A HOMOZYGOUS DELETION OF THE DPY19L2 GENE IS A CAUSE OF GLOBOZOOSPERMIA IN MEN FROM THE REPUBLIC OF MACEDONIA
Noveski P1, Madjunkova S1, Maleva I1, Sotiroska V2, Petanovski Z2, Plaseska-Karanfilska D1,*
*Corresponding Author: Professor Dijana Plaseska-Karanfilska, Macedonian Academy of Sciences and Arts, Research Center for Genetic Engineering and Biotechnology, Av. Krste Misirkov 2, POB 428, 1000 Skopje, Republic of Macedonia; Tel.: +389-2-3235-410; Fax: +389-2-3115-434; E-mail: dijana@manu.edu.mk
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INTRODUCTION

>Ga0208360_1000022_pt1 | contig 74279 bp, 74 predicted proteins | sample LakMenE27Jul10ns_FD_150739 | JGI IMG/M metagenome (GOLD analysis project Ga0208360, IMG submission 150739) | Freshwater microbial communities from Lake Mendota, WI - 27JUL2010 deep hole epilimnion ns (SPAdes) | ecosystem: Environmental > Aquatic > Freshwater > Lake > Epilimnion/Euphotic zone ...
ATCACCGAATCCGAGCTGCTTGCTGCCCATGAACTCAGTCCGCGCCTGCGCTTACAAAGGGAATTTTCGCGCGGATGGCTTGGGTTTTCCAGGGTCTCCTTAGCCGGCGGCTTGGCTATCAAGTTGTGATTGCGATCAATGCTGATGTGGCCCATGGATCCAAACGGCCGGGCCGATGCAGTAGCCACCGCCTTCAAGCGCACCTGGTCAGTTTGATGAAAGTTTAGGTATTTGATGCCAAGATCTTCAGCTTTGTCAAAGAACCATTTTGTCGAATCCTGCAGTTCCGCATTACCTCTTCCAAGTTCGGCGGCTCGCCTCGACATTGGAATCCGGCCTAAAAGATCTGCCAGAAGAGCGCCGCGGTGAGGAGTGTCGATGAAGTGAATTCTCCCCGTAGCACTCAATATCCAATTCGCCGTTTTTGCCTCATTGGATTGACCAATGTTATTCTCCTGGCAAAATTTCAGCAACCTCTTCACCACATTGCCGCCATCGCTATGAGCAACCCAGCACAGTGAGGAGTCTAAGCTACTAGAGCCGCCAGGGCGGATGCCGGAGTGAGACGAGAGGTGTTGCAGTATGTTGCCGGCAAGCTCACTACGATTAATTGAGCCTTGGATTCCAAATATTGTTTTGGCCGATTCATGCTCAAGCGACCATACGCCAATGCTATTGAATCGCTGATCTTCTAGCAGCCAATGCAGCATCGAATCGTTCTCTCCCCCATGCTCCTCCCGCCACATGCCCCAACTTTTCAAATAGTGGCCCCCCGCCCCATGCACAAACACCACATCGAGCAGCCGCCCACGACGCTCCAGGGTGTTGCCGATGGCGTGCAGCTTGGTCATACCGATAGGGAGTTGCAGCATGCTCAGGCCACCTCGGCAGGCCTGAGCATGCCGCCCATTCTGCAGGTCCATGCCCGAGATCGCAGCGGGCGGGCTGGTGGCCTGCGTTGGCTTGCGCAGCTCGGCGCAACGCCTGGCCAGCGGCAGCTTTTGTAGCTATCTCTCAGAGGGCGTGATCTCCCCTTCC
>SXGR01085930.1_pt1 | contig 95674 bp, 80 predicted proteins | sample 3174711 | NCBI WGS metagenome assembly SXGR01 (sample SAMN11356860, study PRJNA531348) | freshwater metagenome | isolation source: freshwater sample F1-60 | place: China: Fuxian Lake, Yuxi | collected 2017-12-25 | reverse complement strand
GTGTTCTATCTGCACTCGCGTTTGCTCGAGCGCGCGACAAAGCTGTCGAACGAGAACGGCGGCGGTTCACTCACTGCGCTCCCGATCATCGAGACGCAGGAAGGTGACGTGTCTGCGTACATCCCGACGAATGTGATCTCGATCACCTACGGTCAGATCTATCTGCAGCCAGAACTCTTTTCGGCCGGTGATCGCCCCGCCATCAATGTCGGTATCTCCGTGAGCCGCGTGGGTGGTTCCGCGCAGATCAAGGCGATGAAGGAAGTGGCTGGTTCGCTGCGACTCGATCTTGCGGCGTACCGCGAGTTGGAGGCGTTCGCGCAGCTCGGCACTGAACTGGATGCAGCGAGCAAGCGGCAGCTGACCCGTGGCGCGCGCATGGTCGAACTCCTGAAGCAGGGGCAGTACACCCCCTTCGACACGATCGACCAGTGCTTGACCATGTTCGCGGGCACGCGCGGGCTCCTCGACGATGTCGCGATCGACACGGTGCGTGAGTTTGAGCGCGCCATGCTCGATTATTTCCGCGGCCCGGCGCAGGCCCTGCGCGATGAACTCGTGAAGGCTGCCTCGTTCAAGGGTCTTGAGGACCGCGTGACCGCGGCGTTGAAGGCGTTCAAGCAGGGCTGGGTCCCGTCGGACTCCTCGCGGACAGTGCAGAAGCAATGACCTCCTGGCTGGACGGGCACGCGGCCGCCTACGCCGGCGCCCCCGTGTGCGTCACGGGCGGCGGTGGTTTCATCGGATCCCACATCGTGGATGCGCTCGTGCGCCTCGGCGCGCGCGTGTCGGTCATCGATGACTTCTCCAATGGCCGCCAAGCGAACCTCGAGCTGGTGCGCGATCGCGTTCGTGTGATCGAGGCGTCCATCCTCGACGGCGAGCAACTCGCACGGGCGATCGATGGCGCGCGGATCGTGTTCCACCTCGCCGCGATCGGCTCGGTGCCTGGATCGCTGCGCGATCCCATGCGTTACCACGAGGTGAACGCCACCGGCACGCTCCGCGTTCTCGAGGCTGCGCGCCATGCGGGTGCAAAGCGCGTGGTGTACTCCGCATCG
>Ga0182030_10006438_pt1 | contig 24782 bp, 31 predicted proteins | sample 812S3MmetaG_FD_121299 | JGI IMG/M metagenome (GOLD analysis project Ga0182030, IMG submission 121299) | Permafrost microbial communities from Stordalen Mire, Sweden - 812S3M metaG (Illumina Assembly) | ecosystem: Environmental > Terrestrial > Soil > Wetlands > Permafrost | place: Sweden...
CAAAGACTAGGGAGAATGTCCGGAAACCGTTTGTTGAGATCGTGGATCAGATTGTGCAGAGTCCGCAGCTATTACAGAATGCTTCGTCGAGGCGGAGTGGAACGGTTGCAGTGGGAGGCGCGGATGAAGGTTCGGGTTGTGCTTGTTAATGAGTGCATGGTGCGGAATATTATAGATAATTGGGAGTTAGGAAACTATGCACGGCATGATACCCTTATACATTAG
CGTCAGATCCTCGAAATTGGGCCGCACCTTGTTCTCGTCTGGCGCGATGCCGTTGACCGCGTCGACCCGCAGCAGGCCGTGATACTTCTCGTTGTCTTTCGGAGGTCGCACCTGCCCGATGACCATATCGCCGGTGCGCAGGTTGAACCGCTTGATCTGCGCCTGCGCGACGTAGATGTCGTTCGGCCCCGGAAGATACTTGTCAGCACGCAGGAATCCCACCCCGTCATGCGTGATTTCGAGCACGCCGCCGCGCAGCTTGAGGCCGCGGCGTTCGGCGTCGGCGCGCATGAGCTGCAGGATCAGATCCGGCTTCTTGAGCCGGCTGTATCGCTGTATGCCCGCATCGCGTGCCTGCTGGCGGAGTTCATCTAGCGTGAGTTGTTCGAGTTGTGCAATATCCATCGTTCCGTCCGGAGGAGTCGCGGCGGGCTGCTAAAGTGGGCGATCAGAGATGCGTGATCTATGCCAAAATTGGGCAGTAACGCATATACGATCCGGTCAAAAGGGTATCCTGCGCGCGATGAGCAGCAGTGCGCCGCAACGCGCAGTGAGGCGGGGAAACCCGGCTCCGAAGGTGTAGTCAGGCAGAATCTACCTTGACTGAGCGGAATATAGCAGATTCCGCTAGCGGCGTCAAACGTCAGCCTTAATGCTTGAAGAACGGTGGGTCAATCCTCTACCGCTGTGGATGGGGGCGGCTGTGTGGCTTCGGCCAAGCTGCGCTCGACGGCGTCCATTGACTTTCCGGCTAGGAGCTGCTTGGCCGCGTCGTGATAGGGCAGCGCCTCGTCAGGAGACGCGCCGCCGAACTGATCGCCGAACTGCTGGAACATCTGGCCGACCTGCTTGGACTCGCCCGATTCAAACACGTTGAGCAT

Globozoospermia is a rare but severe form of teratozoospermia, accounting for less than 0.1% of male infertility [1]. It is characterized by ejaculates consisting completely of round-headed spermatozoa that lack an acrosome (total globozoospermia) or, in partial globozoospermia, containing a variable proportion (20.0-90.0%) of acrosomeless spermatozoa. The genetic component to globozoospermia was suggested many years ago by several case reports which demonstrated that two or more siblings were affected in each family [2-5]. Furthermore, genetic studies in mice have provided direct evidence that disruption of several genes, including GOPC (Golgiassociated PDZ and coiled-coil motif containing protein), HRB (HIV-1 Rev binding protein) and CSNK2A2 (casein kinase 2, a prime polypeptide) results in a globozoospermia phenotype with decreased fertility. However, there has not been a clear link between homozygous mutations in these genes and globozoospermia in humans [6]. Currently, three genes are known to be associated with total globozoospermia in humans. In 2007, a genome-wide study of six brothers from a consanguineous Ashkenazi Jewish family suggested that a homozygous mutation (c.848G>A or R283Q) in SPATA16 (spermatogenesis-associated 16) was associated with male infertility in human globozoospermia [7]. Later, using the candidate gene screening strategy, a homozygous missense mutation (G198A) in exon 13 of the PICK1 (protein interacting with C kinase 1) gene was identified in a Chinese family. The family member affected by this homozygous missense mutation showed a complete lack of acrosome [8]. However, no mutations in these genes were detected in other men with globozoospermia, thus suggesting that SPATA16 and PICK1 genes are not the main loci associated with this condition [9]. In 2011, a large homozygous deletion, encompassing ~200 kb, including the entire DPY19L2 (protein dpy-19 homolog 2) gene was identified in four (out of 21 screened) unrelated patients [10]. At the same time, a study of 20 patients with globozoospermia originating mainly from Tunisia identified the DPY19L2 deletion, at a much higher rate (75.0%), thus suggesting that deletions involving this gene might be a major cause of globozoospermia [11]. This was confirmed when a larger cohort including 64 globozoospermic patients was screened. This study showed that the DPY19L2 gene was mutated in 66.7% (36 out of 64) globozoospermic patients [12]. In addition to the deletion, several point mutations were also identified. Out of 36 patients with the mutated gene, 69.4% were homozygotes, 19.4% were compound heterozygotes for both this deletion and a point mutation and 11.1% showed a homozygous point mutation. Molecular analysis of the DPY19L2 gene among Chinese globozoospermic patients revealed that a genetic defect was present in nine (60.0%) of the 15 unrelated patients [13]. Four patients were homozygous for the deletion and five were homozygous for a point mutation. This study confirmed that DPY19L2 mutations are the major cause of globozoospermia in patients from different ethnic origins and different geographic regions.



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